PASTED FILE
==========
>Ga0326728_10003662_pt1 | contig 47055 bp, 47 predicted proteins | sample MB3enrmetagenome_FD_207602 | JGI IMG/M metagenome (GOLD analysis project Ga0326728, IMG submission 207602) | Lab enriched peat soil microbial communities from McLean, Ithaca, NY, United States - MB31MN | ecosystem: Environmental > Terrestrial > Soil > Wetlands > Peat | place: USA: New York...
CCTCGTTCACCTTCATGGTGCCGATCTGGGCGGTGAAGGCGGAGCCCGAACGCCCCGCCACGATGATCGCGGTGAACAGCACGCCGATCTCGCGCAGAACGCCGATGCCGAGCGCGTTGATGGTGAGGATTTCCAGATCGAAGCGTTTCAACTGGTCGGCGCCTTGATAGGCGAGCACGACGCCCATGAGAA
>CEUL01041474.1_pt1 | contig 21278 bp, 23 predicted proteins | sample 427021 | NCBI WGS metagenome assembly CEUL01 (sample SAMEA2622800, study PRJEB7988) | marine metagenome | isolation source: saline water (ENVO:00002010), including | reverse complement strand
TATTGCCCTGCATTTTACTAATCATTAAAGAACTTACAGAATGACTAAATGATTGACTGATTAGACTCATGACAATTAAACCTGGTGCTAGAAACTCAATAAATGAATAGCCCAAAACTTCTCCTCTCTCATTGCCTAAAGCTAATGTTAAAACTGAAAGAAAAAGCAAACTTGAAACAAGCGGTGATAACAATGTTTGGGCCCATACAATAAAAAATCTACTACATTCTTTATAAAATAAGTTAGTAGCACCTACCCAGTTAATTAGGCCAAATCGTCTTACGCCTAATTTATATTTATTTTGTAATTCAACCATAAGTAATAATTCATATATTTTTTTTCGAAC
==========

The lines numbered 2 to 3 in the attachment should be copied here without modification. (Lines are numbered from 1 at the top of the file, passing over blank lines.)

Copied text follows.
CCTCGTTCACCTTCATGGTGCCGATCTGGGCGGTGAAGGCGGAGCCCGAACGCCCCGCCACGATGATCGCGGTGAACAGCACGCCGATCTCGCGCAGAACGCCGATGCCGAGCGCGTTGATGGTGAGGATTTCCAGATCGAAGCGTTTCAACTGGTCGGCGCCTTGATAGGCGAGCACGACGCCCATGAGAA
>CEUL01041474.1_pt1 | contig 21278 bp, 23 predicted proteins | sample 427021 | NCBI WGS metagenome assembly CEUL01 (sample SAMEA2622800, study PRJEB7988) | marine metagenome | isolation source: saline water (ENVO:00002010), including | reverse complement strand